The papers: Meriam's plight and a farewell to Stephen

The case of Meriam Ibrahim - the mother-of-two sentenced to death in Sudan after being convicted there of abandoning Islam and marrying a Christian man - is covered extensively in Saturday's press.

The Times devotes its front page to the case, with a grainy picture taken from a Sudanese paper showing Ms Ibrahim looking very thin holding the daughter she gave birth to while shackled in her cell.

The paper leads on UK politicians' support for clemency in Ms Ibrahim's case. Inside the paper, it notes that Sudan's President Bashir - although personally a religious moderate - "relies on the support of hardline Islamists to stay in power".

Image caption Meriam Ibrahim and Daniel Wani

The paper quotes Meriam's husband, Daniel Wani, who says their eldest child - 20-month-old Martin - has become sullen and withdrawn inside the jail with his mother. He adds that his wife is under "constant pressure" to convert to Islam.

The Guardian says Mr Wani has thanked the international community for its support, and has told a US broadcaster "it's looking like it had an effect".

The paper notes that more than 150,000 Britons signed an Amnesty International petition calling for Ms Ibrahim's release, and a further 600,000 backed a similar petition.

The Daily Telegraph says officials from neighbouring South Sudan - where US citizen Mr Wani was born - are hopeful that their lobbying is helping the Sudanese government consider a pardon.

In The Sun, columnist Louise Mensch calls for all Western aid to Sudan to be suspended until the family are freed. She adds that the decision of the Sudanese Sharia court to pass the death sentence was one based of "bigotry and hatred".

The Daily Mail describes the jail in Omdurman where Meriam and her children are being held as a "barbaric prison rife with disease, overcrowding and threats of violence from guards".

In its leader, The Times ties the case with persecution of Christians in other states, quoting a Vatican official who spoke of 100,000 Christians being "martyred" every year.

"We cannot be spectators at this carnage," the paper concludes.

'Rapidly changing'

Does the EU ruling granting people the "right to be forgotten" mean a total rethink of the internet? It does, according to the professor advising Google, who is the subject of the Independent's lead story.

Philosopher Luciano Floridi tells the paper that "the era of freely available information is now over in Europe".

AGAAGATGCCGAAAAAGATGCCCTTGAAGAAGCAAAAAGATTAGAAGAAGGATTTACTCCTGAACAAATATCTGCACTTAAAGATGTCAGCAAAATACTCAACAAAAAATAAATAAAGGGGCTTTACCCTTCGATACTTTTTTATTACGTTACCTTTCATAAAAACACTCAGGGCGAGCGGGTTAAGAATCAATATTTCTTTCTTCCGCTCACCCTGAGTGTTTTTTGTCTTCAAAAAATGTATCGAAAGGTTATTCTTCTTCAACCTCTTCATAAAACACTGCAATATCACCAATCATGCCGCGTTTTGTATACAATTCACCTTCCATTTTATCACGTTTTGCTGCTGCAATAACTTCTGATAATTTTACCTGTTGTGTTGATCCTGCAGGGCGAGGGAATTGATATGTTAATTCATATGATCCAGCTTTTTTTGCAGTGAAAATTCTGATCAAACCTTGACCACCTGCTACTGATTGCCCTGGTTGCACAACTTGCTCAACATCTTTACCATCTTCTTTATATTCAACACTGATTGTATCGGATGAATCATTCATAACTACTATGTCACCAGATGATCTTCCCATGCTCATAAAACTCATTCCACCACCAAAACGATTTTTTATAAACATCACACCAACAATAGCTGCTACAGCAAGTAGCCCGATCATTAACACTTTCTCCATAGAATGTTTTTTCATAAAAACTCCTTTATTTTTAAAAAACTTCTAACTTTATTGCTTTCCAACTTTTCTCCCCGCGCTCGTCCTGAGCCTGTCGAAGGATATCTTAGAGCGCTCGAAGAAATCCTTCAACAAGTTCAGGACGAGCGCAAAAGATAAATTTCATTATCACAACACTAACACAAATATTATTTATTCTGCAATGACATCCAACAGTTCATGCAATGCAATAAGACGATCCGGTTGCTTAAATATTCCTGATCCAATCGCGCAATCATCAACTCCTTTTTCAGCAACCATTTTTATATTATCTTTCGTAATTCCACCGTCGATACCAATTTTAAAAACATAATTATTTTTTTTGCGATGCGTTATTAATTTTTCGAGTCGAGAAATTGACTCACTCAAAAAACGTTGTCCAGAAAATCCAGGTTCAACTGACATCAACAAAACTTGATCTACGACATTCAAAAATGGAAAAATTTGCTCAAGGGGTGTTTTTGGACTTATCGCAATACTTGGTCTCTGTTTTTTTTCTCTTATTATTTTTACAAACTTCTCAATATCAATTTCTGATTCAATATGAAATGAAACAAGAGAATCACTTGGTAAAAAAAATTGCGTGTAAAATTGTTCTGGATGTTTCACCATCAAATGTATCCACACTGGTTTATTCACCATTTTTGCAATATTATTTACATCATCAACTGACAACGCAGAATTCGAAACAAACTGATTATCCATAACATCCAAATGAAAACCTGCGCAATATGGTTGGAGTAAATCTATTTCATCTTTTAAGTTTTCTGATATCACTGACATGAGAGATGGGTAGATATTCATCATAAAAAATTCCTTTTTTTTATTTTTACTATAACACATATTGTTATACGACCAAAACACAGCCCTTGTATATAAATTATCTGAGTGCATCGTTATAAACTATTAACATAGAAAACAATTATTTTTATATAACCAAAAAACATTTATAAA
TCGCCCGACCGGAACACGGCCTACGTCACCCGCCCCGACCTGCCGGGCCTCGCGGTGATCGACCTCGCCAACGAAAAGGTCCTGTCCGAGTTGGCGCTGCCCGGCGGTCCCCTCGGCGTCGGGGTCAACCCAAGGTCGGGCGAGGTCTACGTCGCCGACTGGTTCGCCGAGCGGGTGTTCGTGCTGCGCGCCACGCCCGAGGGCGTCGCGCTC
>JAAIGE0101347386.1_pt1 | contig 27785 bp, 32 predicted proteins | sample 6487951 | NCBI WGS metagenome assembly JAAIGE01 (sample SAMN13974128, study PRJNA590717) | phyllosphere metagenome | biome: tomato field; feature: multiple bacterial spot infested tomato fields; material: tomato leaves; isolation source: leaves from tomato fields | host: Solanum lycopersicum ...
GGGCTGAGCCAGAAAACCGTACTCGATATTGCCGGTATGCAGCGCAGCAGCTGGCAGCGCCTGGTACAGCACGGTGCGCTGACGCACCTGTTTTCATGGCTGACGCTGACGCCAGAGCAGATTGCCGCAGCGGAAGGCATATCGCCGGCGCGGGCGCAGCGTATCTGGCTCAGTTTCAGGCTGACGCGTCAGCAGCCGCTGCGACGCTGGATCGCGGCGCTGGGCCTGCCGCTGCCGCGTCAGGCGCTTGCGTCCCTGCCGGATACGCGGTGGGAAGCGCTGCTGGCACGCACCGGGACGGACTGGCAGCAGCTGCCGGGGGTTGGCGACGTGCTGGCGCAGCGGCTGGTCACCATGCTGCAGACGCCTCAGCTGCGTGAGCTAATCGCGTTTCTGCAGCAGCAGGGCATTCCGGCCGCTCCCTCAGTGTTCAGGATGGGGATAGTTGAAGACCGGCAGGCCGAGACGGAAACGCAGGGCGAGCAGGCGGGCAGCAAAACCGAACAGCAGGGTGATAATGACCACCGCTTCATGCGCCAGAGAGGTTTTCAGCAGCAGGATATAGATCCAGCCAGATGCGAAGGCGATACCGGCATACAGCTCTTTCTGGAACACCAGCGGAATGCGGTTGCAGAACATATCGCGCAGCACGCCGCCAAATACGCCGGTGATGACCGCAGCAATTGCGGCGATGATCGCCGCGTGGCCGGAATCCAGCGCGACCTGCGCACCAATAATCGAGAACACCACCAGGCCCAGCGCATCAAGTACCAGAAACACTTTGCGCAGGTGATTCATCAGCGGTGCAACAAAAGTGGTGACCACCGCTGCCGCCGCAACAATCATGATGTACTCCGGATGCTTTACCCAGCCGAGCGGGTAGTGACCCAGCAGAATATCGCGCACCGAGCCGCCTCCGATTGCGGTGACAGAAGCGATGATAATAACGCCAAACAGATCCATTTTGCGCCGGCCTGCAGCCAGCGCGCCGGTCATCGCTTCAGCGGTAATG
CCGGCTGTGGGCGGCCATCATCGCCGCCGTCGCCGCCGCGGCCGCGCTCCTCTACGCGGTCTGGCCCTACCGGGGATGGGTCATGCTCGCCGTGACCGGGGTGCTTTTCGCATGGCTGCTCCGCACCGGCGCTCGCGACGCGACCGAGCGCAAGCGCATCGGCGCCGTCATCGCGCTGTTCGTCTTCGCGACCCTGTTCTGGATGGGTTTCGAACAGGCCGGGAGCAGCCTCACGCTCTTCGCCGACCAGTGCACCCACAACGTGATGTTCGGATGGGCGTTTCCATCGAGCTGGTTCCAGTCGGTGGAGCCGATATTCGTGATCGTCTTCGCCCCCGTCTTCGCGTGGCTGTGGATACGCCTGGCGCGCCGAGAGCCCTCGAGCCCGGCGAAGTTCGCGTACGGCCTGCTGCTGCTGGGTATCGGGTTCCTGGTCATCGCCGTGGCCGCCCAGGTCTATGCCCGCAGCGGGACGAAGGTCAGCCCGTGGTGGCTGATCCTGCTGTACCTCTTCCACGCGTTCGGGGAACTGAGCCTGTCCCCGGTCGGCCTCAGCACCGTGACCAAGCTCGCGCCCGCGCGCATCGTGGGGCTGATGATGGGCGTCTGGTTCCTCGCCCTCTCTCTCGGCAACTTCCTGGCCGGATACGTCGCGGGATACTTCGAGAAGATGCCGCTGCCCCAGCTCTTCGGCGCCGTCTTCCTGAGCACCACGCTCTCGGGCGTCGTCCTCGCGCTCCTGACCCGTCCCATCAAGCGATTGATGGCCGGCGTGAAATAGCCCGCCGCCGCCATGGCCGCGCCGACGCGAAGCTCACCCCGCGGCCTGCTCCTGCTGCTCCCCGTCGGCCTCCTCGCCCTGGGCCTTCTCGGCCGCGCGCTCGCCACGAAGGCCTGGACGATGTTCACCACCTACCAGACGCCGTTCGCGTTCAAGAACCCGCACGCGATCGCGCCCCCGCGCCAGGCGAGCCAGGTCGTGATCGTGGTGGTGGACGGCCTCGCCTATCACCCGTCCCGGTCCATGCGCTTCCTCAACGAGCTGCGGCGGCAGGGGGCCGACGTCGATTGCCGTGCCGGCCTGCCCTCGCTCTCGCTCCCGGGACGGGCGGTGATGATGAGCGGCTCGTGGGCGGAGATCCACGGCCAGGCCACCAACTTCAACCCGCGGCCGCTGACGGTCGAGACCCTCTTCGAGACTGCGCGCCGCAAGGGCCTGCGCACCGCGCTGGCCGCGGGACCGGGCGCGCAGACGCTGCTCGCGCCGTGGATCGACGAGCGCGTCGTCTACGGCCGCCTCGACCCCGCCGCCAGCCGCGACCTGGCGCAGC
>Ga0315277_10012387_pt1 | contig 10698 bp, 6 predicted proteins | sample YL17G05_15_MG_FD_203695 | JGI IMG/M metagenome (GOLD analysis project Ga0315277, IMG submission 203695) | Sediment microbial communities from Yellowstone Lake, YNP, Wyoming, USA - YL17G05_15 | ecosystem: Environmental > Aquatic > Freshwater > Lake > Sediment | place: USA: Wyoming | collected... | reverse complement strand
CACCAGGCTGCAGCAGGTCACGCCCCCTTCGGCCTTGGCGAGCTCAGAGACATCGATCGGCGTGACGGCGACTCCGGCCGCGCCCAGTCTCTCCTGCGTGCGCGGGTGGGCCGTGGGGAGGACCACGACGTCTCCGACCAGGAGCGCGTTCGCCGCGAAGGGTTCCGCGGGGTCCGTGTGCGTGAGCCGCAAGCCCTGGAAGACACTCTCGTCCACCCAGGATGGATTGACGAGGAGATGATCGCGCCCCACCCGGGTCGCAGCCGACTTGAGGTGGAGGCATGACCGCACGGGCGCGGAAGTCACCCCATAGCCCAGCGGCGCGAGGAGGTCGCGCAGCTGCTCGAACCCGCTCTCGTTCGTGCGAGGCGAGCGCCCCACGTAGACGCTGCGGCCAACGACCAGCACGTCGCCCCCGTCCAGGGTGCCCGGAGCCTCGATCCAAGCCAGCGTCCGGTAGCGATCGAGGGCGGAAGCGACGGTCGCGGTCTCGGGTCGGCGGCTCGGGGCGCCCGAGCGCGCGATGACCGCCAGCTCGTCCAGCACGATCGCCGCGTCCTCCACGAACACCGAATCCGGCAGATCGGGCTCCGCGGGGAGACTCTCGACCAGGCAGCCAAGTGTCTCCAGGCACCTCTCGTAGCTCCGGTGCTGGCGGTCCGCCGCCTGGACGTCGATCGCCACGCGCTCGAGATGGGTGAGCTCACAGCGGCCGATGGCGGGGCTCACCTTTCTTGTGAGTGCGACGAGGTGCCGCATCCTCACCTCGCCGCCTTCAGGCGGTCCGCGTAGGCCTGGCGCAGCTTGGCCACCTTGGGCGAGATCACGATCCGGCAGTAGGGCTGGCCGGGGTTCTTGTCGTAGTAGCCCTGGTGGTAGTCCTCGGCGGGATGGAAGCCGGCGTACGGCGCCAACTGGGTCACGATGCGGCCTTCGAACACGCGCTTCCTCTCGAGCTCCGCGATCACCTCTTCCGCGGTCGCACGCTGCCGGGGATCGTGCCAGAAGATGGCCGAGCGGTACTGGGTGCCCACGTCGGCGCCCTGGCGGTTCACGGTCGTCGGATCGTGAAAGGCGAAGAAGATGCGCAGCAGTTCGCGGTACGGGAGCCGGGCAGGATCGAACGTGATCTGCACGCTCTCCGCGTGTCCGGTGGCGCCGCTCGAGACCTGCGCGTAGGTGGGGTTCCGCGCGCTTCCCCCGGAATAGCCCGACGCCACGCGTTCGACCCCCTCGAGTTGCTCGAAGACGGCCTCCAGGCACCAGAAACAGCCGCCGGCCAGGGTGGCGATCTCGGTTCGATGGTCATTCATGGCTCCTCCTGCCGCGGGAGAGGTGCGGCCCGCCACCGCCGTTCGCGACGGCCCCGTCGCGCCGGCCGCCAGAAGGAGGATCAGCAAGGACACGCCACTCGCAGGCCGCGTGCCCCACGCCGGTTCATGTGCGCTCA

In extensive coverage of the issue, The Independent reveals that 12,000 requests for articles to be removed from Google were made on Friday alone, 1,500 by UK citizens.

In its leader article, the paper says the right to be forgotten is a "digital delusion" that is a "licence to rewrite history" and therefore "it must be opposed".

It also points out that hidden location surfing technology, including proxy servers and VPN networks, render the EU's ruling unworkable - and adds that another search engine, based perhaps in a "failed state" outside the EU's power to punish, could easily take up Google's mantle.

The Financial Times' leader writer is also concerned by the implications of the ruling.

The paper points out that the financial implication to Google and other search engines could be substantial, and represent a barrier to new entrants into the market.

It adds that in its view Europe's institutions "are acquiring too great a penchant for interfering in the rapidly changing nature of the internet" and this could stifle creativity and economic dynamism.

The Daily Mail's take on the story is that "Google caves in and lets criminals suppress their past".

It notes that 33% of the "take-down" requests Google is now receiving concern reports of fraud and corporate wrongdoing, 22% are about arrests and convictions for violent crime and 10% relate to child porn arrests.

The Guardian is one of the few newspapers to publish quotes from campaigners who welcome the EU's move.

It quotes Jim Killock of the Open Rights Group who says: "There are clear privacy issues from time to time about material published on the web.

"Having a mechanism to deal with this seems the right way to go."

'Maximum capacity'

"Blue line thinner than ever" is how The Times reports findings from the just-published 2012-13 crime survey, which shows fewer people than ever saw police patrols in their area.

Image copyright PA
Image caption Mr White became head of the Police Federation two days after the Home Secretary's criticism of the body

In a graphic, the paper shows how the number of constables and sergeants has declined in England and Wales by 10,000 between 2009 and 2013.